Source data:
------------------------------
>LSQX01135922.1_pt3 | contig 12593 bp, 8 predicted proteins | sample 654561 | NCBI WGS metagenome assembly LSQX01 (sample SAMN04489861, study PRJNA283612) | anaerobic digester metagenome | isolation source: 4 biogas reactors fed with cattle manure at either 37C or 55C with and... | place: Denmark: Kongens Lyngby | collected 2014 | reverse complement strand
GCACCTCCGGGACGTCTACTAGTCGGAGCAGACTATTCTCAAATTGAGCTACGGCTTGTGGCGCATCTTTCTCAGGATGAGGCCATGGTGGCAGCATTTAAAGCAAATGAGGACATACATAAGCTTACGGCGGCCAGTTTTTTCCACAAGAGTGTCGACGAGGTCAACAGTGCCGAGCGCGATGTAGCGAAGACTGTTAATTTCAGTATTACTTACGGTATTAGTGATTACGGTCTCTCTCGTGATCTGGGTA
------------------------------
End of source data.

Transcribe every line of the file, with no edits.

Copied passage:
>LSQX01135922.1_pt3 | contig 12593 bp, 8 predicted proteins | sample 654561 | NCBI WGS metagenome assembly LSQX01 (sample SAMN04489861, study PRJNA283612) | anaerobic digester metagenome | isolation source: 4 biogas reactors fed with cattle manure at either 37C or 55C with and... | place: Denmark: Kongens Lyngby | collected 2014 | reverse complement strand
GCACCTCCGGGACGTCTACTAGTCGGAGCAGACTATTCTCAAATTGAGCTACGGCTTGTGGCGCATCTTTCTCAGGATGAGGCCATGGTGGCAGCATTTAAAGCAAATGAGGACATACATAAGCTTACGGCGGCCAGTTTTTTCCACAAGAGTGTCGACGAGGTCAACAGTGCCGAGCGCGATGTAGCGAAGACTGTTAATTTCAGTATTACTTACGGTATTAGTGATTACGGTCTCTCTCGTGATCTGGGTA